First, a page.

Great for as long as it lasted. But when that amazing chap died, about a decade ago, the land changed hands. And at that moment, the extraordinary gift that he’d given those young men slipped away, slipped into memory and history.

This Dartmoor deal, which we’re told may last just three years, is even more fragile than that gentleman’s handshake between friends, and affects so many more of us.

And are there other problems with it being a permission, rather than a right? From what hundreds of people have told me in the past few weeks the answer is a resounding YES.

The truth is that so many of us in this country already feel so severed from the land. On Dartmoor, even those who feel least entitled in this society, the most disenfranchised, the smallest sense of belonging, could come and enjoy this freedom, this great leveller—and feel that in this one last fragment, the land belonged equally to them, and they to it.

And it is this sense of belonging that creates a sense of care, of stewardship. And for us to have any sort of hope of holding onto a stable climate, we need people up and down this land to cultivate exactly this sort of care.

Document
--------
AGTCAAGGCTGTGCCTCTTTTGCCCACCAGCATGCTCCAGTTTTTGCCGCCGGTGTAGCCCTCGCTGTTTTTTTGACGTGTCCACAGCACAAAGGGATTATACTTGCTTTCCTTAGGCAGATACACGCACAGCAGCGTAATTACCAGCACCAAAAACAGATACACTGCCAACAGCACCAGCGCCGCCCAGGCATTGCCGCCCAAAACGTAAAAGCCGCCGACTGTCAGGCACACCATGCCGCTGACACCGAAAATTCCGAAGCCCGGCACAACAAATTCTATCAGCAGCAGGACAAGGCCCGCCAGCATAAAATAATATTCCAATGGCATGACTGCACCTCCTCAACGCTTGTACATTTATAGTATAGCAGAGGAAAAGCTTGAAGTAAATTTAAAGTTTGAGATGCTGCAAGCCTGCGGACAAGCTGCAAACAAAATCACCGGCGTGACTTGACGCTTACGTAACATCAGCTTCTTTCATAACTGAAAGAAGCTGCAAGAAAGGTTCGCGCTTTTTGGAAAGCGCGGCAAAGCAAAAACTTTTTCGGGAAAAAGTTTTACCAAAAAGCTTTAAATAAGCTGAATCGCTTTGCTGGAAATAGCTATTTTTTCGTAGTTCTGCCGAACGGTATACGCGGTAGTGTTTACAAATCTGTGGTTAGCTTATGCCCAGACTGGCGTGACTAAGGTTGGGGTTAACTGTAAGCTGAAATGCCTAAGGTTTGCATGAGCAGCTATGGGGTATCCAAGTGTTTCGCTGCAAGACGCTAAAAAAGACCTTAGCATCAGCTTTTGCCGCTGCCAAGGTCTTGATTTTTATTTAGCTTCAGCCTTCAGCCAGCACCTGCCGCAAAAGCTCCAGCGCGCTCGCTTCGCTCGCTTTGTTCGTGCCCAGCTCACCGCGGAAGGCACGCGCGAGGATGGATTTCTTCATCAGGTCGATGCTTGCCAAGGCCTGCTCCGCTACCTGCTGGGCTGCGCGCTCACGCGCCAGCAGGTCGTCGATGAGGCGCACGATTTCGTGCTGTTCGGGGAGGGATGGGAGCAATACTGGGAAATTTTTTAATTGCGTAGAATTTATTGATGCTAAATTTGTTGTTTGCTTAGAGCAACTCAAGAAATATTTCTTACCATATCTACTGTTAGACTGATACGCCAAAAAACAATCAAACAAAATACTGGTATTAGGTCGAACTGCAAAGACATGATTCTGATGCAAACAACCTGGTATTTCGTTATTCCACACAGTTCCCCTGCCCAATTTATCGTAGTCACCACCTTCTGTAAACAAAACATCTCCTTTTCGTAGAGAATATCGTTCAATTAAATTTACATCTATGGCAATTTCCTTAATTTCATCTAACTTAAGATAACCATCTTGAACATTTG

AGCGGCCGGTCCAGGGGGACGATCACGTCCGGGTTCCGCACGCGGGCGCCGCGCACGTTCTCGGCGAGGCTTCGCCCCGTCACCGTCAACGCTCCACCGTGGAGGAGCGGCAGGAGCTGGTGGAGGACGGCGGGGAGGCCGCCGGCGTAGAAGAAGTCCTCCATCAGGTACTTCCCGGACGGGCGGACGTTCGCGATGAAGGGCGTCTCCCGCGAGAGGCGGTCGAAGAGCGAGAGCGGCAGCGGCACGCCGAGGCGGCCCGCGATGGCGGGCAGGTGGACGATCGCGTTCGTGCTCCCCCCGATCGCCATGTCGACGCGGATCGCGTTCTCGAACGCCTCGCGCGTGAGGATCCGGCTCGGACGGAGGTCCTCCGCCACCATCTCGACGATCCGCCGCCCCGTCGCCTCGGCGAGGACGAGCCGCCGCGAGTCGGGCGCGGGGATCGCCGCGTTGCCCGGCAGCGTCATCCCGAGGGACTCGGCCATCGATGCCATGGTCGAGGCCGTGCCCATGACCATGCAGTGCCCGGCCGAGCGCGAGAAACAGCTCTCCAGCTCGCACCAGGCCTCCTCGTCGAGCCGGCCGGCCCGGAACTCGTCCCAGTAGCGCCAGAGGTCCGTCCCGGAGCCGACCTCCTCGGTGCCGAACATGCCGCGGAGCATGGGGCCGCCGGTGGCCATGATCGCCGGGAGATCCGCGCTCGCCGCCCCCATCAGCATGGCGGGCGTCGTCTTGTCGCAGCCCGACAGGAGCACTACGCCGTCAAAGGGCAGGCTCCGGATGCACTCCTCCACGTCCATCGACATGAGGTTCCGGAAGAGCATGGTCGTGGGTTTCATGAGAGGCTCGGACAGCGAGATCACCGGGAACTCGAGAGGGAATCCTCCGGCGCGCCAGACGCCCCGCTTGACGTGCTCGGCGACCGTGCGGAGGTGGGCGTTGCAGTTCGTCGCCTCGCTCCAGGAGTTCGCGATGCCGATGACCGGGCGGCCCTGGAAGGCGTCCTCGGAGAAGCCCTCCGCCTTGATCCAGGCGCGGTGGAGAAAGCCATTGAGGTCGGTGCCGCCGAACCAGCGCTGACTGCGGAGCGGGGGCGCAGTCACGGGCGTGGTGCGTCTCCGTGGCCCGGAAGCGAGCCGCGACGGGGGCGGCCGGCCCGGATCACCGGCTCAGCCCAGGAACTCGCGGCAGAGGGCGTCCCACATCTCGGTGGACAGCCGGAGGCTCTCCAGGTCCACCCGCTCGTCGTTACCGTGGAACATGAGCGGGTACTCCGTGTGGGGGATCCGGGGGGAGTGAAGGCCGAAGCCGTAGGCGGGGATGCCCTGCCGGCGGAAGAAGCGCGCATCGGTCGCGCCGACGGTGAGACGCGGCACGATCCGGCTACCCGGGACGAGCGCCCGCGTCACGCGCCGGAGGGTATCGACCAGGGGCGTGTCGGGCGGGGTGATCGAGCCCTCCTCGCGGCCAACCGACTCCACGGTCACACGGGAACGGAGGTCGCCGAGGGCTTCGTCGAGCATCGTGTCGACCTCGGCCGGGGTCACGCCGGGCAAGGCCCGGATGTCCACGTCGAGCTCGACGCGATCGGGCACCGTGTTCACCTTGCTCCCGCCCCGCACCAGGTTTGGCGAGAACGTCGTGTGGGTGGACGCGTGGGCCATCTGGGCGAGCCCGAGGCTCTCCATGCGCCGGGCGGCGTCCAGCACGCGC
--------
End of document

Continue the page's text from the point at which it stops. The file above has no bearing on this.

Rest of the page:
This last place where we had that chance to feel such deep belonging, this connection to the commons is, under this deal, being turned into a commodity. No wonder people feel bereft.

Our right, to deeply immerse ourselves in nature, to see the sun set, and rise again, to learn how to tread lightly, and fall in love with Dartmoor’s wild expanses, to have adventures, should not be up for negotiation or have a price. 

Those thousands who came out in person last weekend to protest at the inadequacy of this deal are just the tip of the iceberg in terms of the numbers this moment has galvanised, who have sent us messages, or requests for interviews, from up and down this country and beyond. This issue runs deep.

All of these people are looking to you sitting here: asking you, what next? What side of history do you choose to stand on? We urge you to be courageous, to trust that the people will swing behind you. We urge you to vote to appeal. 

And they did. Editor